BizTalk 2020 Training Course

Announcement: A new BizTalk 2020 training course was published on Udemy in May of 2020.

The course is an introduction to BizTalk and although BizTalk 2020 is used in the demonstrations, over 90% of what is taught in the courses applies equally to prior versions of BizTalk.

The title is “Real World BizTalk 2020 for Developers”. Neal Walters brings his 18+ years experience of BizTalk into this course.

The course only uses the File Adapter. Future courses will cover the SFTP Adapter, the WCF-SQL Adapter, and the WCF Web Services adapters.

The courses beings with an introduction that explains “What is BizTalk?” and why companies use it, what is its market share, and what type of job roles are there in the BizTalk space.

The foundational architecture is laid out, examining the BizTalk Architecture poster, explaining applications, hosts and host instances, adapters, schemas, maps, orchestrations, pipelines, business rule engine, and the ESB Toolkit.

Quizes are included at the end of each modules. They grades don’t matter, but the purpose is review the most important concepts covered in the module.

Module 3 – covers basic content-based routing. Before we even use schemas or XML, Neal sets up some Receive Locations and Send Ports, using the PassThrough Pipleine, and shows how BizTakl can process any type of file, including images such as .jpg. This let’s us see the entire flow of associating a Send Port to a Receive Port with a filter (i.e. a subscription). This module also illustrates how tracking can be turned, and how to use the tracking in the BizTalk Admin Console.

Module 4 – teaches a simple schema and a map. Again, trying to get the “big picture” before delving into all the low-level details. Since a map normally maps from one schema to another, two schemas are created and then, a simple functoid-based map. Neal is always careful to show errors that the student might see, such as malformed XML, or even deploying the same schema twice under two different projects.

Module 5 – adds to the knowledge gained in the previous module, and creates a simple orchestration that uses a Business Rule.

Module 6 – introduces the concepts of custom pipeline. The course doesn’t go into great detail on how to create you own pipeline components. Instead, we download the Eliasen pipeline component and compile it, then put it into a pipeline. That pipeline component allows you to replace one string with another during a Receive or Send (and even to use Regular Expressions in that replace).

Module 7 – teaches all about schemas. First it reviews the basics rule of well-formed XML, the use of elements and attributes and so on. Then it show how to auto-convert an XML file into a schema, using one of the built-in utilities of BizTalk.

This module also has a great lesson on XPath, and demonstrates the XPath Tester Tool, a web site that allows you paste in XML and try out your XPath interactively.

This module even demonstrates how to debatch data using an Envelope Schema. Then it introduces promoted properties and distinguished fields, as well as some trickier and more advanced features of schemas.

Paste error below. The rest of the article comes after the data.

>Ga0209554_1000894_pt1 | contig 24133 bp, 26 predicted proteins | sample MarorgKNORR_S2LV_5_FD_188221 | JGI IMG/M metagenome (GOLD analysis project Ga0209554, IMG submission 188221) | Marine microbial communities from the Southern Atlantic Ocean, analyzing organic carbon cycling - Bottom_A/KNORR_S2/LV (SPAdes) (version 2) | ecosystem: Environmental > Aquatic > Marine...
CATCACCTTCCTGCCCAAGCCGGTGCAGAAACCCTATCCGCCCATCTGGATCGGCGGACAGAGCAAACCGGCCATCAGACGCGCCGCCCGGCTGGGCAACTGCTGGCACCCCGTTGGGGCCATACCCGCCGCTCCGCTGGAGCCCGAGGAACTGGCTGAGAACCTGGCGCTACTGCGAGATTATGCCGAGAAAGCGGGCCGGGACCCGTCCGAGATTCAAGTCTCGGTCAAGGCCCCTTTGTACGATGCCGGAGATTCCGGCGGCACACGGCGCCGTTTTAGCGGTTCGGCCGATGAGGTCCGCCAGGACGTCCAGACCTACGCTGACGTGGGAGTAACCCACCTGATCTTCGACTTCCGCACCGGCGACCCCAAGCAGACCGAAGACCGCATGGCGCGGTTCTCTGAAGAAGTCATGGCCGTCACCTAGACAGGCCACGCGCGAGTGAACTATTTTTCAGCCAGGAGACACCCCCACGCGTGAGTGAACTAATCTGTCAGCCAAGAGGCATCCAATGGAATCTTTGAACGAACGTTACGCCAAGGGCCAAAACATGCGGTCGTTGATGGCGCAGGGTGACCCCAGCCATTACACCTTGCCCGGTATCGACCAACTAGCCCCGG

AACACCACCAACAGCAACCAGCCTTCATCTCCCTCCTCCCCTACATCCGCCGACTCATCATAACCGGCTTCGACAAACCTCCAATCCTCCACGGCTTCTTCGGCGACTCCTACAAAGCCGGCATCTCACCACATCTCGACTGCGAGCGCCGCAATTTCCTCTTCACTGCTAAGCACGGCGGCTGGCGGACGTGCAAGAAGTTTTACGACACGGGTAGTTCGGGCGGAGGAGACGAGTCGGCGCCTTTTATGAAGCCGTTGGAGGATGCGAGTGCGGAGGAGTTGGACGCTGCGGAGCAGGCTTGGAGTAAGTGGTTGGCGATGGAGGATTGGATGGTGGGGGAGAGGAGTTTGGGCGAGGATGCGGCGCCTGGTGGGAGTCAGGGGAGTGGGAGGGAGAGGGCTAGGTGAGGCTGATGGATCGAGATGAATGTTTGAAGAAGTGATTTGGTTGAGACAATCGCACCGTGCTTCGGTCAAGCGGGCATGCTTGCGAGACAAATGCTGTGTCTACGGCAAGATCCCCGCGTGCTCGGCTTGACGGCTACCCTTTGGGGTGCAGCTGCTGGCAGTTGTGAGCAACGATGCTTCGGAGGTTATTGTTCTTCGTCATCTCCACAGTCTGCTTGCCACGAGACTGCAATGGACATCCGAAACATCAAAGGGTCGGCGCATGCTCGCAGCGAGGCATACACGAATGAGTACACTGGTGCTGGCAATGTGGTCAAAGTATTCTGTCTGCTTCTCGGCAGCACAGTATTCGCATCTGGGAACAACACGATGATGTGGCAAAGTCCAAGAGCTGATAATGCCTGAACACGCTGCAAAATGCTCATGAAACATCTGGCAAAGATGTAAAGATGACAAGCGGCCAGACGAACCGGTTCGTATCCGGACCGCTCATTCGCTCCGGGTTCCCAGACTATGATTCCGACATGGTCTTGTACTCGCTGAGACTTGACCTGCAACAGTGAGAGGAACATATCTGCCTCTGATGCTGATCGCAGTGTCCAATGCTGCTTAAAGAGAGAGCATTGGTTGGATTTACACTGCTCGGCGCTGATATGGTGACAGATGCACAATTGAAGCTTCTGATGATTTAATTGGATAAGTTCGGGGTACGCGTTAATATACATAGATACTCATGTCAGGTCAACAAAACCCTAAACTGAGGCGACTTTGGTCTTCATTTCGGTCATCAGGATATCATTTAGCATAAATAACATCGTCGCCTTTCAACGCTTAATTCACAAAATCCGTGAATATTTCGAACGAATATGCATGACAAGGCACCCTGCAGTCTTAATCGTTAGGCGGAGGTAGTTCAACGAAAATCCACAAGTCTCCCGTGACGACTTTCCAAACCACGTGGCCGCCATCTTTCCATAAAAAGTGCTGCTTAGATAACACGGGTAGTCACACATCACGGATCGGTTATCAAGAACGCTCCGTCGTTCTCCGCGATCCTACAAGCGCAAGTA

Module 8 is called “Maps in Depth”. It teaches all the important functoids, including how to map a one to many and a many to one (i.e. when the schema on the left and right are not structured the same). A C# library and subroutine are created, and called from the map. It is shown how maps are actually implemented in XSLT.

Module 9 continues with map, but focus on writing your own XSLT. Neal demonstrates that the code generated by a BizTalk functoid map can be efficient, and how he can do better with his own XSLT. This chapter also covers the use of Saxon 9 HE (Saxon Home Edition), which BizTalk can now use for maps. Until BizTalk 2020, developers were stuck using XSLT 1.0. The mapping debugger is also demonstrated.

Module 10 -discusses how to deploy your applications, to export both Binding Files and MSI files, and how to take the application from one machine, and deploy it to another machine (such as from Test to Production environment). GacUtil is explained so that C# programs can be put in the Global Assembly Cache.

Module 11 and 12 go into a lot more depth on Orchestrations. Neal shows how to use promoted and distinguished fields in an orchestration, as well as the use of XPath. Module 11 spends a lot of time on the concepts of debugging and tracing.

Neal Walters show how to set the outbound filename from an orchestration, and also a similar feature, using dynamic send ports to be able to set the entire outbound file path/location.

Module 12 focuses on the two convoy patterns (sequential and parallel). He shows how to use the Delay shape, and even how to send a “Stop” message to a convoy. Another commonly used feature in orchestrations is the ability to map multiple messages to a single output, i.e. a multiple-input map.

Neal has already created a second course that should be available by about May 19th. It will cover how to set up an SFTP server and use that with the BizTalk SFTP adapter.

Here’s the link to the course: BizTalk 2020 training course